TRPG and LARP : The Roleplay Siblings

TRPG and LARP : The Roleplay Siblings

Tabletop roleplaying games (TRPG) and live action roleplaying (LARP) are sibling hobbies with a lot in common, sharing key historical developments as well as a big overlapping in their player communities. However, they also have obvious differences, with their own separate historical roots and design goals that set them as very distinct games and hobbies, aiming for a different kind of experience. While some of these points are obvious, some are not as intuitive to identify without some personal experiences of their respective gameplay.

✧ Some Differences Between TRPG and LARP

While both TRPG and LARP involve immersive storytelling and character development, they differ in terms of their level of physicality and the degree of immersion. TRPGs are more often more focused on storytelling, game mechanics, and imagination, while LARPs offer a more physical and interactive experience. Additionally, LARPs generally involve larger groups of players, whereas tabletops can be played with just a few friends around a table or over the internet using TRPG apps.

In a TRPG game, the storyteller, called game master, is always aware of what is happening around the table and can immediately answer to players' initiatives and questions. They know everything and can always intervene, giving them a somewhat omnipotent presence on the story, even if most TRPGs remain collaborative and not solely controlled by the game master. But in LARP, that level of supervision simply doesn't exist.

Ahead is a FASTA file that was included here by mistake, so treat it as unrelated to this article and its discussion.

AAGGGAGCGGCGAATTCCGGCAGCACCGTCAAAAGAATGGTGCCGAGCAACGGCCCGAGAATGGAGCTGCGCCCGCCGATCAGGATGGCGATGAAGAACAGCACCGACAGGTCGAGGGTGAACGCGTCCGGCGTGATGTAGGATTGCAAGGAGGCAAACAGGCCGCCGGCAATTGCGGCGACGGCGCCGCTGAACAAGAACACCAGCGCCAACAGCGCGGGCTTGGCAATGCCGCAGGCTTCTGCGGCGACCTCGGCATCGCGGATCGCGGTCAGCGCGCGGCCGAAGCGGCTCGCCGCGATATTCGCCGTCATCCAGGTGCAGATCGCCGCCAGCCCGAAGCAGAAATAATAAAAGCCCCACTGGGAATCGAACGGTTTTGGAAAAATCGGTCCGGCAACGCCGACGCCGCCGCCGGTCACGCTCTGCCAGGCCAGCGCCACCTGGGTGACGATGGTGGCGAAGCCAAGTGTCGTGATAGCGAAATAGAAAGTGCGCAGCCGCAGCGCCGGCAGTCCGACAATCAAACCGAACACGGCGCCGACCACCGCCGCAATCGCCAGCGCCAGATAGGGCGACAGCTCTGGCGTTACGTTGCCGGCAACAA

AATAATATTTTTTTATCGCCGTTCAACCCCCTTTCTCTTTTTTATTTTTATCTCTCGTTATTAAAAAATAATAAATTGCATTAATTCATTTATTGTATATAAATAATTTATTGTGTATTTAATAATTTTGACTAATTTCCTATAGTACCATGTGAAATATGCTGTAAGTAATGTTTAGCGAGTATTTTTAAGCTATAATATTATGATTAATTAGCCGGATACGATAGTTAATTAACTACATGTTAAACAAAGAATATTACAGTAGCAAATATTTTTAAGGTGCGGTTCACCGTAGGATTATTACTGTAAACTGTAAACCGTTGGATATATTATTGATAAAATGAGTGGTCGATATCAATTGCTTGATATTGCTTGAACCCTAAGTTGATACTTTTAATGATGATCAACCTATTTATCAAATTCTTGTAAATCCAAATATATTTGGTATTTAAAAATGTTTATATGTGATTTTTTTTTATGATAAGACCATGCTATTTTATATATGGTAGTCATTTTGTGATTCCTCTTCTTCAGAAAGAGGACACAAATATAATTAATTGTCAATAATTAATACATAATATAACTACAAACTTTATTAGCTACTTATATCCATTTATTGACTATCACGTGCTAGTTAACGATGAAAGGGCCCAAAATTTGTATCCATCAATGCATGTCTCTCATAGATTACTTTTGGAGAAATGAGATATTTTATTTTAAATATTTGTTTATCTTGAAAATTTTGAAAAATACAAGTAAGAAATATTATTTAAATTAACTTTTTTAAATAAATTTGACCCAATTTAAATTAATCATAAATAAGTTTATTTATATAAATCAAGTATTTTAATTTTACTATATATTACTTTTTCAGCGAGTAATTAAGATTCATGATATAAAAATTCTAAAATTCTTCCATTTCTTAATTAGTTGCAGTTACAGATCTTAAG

Photo by Shane Scarbrough on Unsplash

The game evolves in large part out of the control of the storyteller(s) and all they can do is seed information, initiate narratives, and bring conflict into the game. They then watch it evolve and will try to react when what is happening in the game reaches back to them.

That often means that a large part of the play is left out of the control of the storytellers, meaning the players as a collective play a more important role in the game experience and the story as a whole. Nevertheless, the larger group involved also diminish the individual impact of specific characters, creating a more collective story rather than an adventure that turn around a main character or a small team of heroes. A LARP is a loose micro-society that moves on its own accord, while a TRPG offers a tightly focused narrative.

✧ Which Provides the Best Immersion?

LARP can also achieve a more immersive gameplay if the visual decorum and the more realistic physicality of the game are used well, but that is not necessarily the case. Character immersion and roleplaying are something that need to be nurtured, and if they aren't a priority in the player culture and the game design of a LARP, the immersion may actually be inferior to what can be found around a table dedicated to storytelling and impersonating characters.

Many LARP events have as many out of character interactions than what can be seen in a TRPG. In some war oriented games, playing a fully developed character isn't even a requirement. As long as the minimum decorum is respected, a name and some basic understanding of the fictional world is often all that is needed.

In many cases, it will be a question of personal preferences. Some people are more tolerant to a lack of visual decorum while others will break their immersion if they hear people talk out of character or shouting character stats. However, the immersion ceiling of a LARP event is much higher if all the boxes are checked, because great costumes, immersive action and an impressive medieval venue can certainly bring good acting, character roleplay and narratives to a whole new level. The edge TRPG has over LARP is player agency and the freedom that comes from operating without the need to rely on physical play.

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